Equivalence of two order-theoretic notions without Choice?

A question occurred to me as I was considering an earlier question of mine, and wasn't closely enough related for me to feel I could to include it.

Let's say that a partial order $\langle S,\preceq\rangle$ is

• well-chained if each chain of $\langle S,\preceq\rangle$ is well-ordered by $\prec,$ and
• well-founded if every non-empty subset of $S$ has a $\preceq$-minimal element (though not necessarily a $\preceq$-least element, of course).

Clearly, well-founded partial orders are well-chained. Also, well-chained sets are certainly well-founded in $\mathsf{ZFC},$ but it isn't clear to me that this must be the case in the absence of Choice. Is it known whether/how much Choice is needed to prove that well-chained partial orders are well-founded?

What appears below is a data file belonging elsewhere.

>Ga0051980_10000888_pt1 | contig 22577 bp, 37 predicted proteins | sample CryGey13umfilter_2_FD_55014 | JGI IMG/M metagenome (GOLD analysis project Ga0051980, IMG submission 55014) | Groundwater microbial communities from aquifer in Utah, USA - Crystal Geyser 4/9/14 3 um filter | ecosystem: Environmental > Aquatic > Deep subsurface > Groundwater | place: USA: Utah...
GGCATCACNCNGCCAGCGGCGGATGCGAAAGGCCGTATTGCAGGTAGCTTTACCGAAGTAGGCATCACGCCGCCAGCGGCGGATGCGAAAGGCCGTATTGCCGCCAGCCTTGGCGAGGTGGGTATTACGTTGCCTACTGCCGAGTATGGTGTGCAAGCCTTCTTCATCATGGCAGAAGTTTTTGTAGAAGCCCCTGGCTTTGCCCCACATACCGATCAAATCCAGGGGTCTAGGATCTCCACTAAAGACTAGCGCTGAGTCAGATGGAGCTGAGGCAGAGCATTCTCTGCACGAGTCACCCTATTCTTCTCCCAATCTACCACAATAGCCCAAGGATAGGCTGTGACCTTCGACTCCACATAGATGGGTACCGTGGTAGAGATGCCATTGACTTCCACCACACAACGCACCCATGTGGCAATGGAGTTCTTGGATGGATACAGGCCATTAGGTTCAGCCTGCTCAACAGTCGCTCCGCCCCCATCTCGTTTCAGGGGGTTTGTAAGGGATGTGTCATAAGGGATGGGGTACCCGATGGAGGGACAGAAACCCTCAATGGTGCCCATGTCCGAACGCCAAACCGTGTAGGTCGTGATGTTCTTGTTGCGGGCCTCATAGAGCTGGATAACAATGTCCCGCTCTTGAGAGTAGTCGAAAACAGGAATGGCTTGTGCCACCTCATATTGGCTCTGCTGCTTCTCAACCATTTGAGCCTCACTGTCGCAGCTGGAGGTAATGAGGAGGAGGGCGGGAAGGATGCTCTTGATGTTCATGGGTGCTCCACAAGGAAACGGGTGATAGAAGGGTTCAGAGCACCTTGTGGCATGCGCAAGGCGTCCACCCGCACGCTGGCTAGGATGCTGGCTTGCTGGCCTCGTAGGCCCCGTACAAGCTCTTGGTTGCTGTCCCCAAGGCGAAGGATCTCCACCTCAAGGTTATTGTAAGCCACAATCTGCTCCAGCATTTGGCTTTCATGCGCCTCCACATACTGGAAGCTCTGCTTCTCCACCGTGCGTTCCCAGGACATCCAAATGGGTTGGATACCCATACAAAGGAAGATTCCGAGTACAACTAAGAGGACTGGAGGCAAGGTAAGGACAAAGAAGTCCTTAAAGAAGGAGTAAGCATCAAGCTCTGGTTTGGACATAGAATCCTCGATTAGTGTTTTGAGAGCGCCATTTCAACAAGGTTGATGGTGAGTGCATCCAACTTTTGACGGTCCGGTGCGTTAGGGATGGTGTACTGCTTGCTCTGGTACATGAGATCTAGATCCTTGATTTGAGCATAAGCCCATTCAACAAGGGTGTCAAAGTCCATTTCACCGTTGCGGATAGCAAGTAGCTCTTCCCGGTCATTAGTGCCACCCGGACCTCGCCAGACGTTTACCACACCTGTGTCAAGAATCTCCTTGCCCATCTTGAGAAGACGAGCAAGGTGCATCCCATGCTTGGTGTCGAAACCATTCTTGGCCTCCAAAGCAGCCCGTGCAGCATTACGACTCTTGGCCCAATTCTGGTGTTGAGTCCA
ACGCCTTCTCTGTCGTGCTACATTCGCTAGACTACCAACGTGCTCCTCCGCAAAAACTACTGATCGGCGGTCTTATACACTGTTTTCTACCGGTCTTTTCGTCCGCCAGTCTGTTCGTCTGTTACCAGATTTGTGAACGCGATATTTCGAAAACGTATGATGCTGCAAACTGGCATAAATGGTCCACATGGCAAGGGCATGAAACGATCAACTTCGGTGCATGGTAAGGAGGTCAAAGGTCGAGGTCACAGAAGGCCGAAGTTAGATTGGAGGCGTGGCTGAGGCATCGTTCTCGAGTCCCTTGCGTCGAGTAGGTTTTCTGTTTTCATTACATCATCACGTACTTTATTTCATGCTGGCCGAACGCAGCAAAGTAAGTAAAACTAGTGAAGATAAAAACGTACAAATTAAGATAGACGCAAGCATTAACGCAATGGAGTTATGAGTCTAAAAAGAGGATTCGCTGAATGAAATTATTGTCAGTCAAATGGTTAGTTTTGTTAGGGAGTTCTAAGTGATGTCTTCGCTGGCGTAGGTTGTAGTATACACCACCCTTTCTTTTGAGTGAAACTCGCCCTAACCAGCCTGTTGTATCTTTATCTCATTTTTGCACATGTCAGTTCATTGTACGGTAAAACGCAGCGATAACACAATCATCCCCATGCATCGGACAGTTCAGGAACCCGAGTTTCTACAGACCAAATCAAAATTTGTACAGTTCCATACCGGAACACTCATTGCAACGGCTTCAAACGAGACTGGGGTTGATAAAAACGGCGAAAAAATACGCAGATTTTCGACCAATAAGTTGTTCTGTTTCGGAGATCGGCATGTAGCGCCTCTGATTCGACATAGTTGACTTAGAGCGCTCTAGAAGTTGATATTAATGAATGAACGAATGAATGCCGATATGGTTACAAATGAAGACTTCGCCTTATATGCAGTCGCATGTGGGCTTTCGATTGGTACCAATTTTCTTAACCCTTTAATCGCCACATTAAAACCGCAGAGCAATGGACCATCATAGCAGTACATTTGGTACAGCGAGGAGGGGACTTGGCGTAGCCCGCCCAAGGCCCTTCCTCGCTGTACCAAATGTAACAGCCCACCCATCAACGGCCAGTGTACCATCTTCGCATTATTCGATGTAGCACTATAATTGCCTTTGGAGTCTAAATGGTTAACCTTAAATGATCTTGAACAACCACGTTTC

First note that $\sf DC$ is equivalent to well-foundedness being equivalent with no decreasing sequences. Then note that no decreasing sequences is almost the same as well-chained.
Why just almost? Because it is slightly weaker without assuming $\sf DC$. But here it doesn't matter, exactly because assuming $\sf DC$ fails gives us a tree without maximal elements and without infinite branches. Reversing the tree order gives the counterexample needed (since every chain is finite).
• Excellent! I knew $\mathsf{DC}$ was sufficient for the equivalence of well-foundedness with no decreasing sequences, and I wondered a while ago if it was necessary. Two questions with one answer! – Cameron Buie Sep 13 '15 at 16:51